• Target Customer(s) – priority Users, Buyers and Influencers
    • Basis of competitive advantage – the most compelling differences versus specific, targeted competitors. Naming the competitor(s) is almost always helpful to create focus.
    • Focus of effort – where should most of our marketing/sales investment be focused? ‘Following the money’ is always a good litmus test to define/confirm our most important strategies.
      Example: “Brand X will target high-income women aged 18-40 and the healthcare professionals that influence them who are current brand users of high-end, anti-aging skincare products including Competitors Y and Z. Communication will focus on Brand X’s unique liposome delivery system that delivers superior penetration of its anti-aging ingredient Z, clinically proven to smooth facial fine wrinkles and maintain radiant, brighter-looking skin. Marketing/sales efforts will focus on generating 21-day trials among consumers and professional endorsement among high-prescribing dermatologists and aesthetic doctors.”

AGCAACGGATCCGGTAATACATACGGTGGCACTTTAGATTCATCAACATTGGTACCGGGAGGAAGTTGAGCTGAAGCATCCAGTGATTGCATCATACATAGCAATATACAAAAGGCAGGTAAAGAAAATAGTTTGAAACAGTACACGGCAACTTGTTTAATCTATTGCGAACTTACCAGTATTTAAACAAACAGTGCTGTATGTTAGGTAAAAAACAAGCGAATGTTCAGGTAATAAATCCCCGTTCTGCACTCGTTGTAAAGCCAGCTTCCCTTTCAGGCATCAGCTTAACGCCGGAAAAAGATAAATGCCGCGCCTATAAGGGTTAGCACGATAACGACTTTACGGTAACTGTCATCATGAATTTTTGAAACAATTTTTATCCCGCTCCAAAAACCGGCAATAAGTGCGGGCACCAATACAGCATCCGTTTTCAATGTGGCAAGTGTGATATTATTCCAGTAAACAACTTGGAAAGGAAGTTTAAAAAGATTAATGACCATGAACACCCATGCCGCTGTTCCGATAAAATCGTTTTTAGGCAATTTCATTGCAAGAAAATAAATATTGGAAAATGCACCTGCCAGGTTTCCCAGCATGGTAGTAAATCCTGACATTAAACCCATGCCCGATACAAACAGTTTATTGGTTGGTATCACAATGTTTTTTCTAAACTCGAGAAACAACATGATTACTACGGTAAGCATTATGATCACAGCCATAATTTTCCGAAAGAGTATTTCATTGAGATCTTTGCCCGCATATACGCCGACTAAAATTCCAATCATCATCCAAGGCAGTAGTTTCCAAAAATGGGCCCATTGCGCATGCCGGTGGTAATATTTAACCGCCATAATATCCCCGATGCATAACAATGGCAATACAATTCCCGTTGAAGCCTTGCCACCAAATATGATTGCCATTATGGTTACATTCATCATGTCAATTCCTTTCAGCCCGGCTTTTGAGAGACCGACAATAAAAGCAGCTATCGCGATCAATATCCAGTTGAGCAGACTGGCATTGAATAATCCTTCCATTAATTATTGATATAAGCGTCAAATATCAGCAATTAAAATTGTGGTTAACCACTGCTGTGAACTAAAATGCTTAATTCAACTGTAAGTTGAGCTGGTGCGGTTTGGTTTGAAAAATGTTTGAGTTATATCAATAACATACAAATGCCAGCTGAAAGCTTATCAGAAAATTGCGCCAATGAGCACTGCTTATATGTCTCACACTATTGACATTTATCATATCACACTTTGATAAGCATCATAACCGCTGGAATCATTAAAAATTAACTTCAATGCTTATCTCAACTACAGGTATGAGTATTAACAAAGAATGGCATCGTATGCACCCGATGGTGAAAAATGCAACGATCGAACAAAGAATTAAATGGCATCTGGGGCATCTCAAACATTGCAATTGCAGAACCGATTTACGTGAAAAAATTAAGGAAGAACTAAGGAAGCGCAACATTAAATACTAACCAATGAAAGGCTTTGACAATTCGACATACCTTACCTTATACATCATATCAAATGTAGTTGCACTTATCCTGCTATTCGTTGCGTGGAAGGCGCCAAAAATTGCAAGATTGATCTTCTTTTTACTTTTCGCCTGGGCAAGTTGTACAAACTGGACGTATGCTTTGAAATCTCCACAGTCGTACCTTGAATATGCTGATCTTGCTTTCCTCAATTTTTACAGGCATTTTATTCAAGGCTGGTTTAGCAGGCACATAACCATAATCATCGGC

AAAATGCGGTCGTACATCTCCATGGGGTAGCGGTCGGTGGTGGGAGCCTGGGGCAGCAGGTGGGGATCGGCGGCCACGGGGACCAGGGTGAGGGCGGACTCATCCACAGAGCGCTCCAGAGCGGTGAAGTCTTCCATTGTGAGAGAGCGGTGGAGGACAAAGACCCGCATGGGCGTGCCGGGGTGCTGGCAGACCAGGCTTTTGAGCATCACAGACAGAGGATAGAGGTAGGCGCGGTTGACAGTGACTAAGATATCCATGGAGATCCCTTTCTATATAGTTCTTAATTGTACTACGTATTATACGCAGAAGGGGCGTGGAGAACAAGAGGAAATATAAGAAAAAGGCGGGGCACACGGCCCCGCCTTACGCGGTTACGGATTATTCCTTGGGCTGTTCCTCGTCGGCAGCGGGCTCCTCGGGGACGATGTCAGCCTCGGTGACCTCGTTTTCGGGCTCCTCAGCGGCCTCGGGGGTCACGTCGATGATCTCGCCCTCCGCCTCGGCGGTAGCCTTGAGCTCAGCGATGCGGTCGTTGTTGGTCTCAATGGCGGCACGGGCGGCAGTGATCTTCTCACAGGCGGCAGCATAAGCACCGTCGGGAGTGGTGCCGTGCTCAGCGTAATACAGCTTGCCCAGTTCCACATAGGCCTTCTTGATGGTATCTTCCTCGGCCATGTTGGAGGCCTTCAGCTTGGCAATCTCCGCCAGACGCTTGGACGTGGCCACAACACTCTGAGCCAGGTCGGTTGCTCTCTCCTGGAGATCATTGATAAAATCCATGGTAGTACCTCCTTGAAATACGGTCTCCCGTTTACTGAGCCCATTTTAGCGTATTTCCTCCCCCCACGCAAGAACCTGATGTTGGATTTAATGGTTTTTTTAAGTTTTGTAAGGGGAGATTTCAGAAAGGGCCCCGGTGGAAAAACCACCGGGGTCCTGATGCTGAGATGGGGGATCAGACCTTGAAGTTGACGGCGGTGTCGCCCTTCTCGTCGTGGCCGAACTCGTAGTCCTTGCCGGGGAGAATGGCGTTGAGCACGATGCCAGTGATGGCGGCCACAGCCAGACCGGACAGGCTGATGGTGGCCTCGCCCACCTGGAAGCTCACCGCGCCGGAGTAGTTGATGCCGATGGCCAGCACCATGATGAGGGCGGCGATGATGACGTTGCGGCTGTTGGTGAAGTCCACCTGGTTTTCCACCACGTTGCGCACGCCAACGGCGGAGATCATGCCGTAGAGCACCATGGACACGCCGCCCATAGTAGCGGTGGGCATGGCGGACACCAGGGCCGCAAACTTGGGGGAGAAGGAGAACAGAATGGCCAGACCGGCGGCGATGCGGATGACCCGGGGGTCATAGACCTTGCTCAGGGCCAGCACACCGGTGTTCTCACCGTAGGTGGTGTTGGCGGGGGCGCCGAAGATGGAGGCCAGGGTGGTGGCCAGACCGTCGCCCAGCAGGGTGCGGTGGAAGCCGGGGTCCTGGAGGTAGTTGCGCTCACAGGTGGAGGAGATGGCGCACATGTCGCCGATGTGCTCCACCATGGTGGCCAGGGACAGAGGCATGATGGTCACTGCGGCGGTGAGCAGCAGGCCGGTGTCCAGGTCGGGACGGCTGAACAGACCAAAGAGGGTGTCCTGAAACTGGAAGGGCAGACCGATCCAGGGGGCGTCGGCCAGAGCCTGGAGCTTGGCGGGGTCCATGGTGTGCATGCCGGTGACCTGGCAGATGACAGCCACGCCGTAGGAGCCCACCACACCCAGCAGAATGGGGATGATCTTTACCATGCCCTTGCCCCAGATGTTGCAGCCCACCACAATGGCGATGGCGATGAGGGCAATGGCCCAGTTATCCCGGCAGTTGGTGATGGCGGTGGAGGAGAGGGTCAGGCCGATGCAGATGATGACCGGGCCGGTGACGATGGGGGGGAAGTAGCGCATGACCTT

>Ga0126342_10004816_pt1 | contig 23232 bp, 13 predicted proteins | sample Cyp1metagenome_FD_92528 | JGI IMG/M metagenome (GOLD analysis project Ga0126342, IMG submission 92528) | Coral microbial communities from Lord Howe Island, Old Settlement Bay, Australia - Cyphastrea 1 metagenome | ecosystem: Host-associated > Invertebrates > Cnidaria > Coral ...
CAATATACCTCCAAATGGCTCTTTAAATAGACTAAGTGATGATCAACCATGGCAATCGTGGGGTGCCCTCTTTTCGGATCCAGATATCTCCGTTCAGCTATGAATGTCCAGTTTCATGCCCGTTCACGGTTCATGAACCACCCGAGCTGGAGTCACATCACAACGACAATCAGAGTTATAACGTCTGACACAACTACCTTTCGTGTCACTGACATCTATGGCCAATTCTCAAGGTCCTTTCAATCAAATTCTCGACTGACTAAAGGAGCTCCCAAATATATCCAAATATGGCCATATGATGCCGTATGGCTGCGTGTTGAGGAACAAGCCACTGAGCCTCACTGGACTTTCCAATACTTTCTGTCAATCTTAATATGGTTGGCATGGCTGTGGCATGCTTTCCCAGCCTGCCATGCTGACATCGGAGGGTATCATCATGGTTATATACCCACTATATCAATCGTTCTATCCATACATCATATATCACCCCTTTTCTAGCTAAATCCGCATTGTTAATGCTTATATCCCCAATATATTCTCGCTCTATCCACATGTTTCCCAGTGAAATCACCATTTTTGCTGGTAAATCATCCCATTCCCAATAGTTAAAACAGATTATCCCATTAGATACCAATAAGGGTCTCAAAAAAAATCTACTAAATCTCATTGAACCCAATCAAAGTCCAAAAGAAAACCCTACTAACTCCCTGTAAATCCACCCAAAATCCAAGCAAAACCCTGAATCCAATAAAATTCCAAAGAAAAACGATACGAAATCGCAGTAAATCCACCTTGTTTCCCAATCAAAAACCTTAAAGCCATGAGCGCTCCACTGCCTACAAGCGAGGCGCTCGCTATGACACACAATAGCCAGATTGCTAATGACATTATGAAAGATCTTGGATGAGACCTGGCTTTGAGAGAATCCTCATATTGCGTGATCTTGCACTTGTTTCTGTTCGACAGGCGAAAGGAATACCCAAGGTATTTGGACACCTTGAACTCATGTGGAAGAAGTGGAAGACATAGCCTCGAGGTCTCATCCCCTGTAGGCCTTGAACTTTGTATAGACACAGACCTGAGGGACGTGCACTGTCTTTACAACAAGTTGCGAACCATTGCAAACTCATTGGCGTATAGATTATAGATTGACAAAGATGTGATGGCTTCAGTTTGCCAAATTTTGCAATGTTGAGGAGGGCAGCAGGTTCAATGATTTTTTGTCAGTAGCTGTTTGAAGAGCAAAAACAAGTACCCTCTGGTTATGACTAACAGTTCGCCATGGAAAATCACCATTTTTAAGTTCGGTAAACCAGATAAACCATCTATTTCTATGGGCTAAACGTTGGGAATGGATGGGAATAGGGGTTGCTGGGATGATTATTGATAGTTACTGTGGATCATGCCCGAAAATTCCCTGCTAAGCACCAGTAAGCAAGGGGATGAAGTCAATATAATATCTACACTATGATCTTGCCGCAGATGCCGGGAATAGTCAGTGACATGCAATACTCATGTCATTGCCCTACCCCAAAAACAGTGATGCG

10. Sub-Strategies & Action Plans

    This is the Marketing Mix or so-called ‘4 Ps’ which are all subordinate to the Marketing Strategy just described. The number and complexity of these sub-strategies will vary by brand but most should include:

    • Focus/Type – Examples: Pricing, Field Selling, NPD, Social Media, Channels, Key Accounts, Thought Leaders, Market Shaping (Development), etc.
    • Overall direction – Example: “Maintain a 20% price premium versus key Competitor Y”
    • Rationale – basis for the direction. Example: “This premium is supported by Brand X’s superior cleaning action vs. Competitor Y [described in more detail in the Marketing Strategy] and which is supported by consumer research as a justifiable price premium among target consumers”.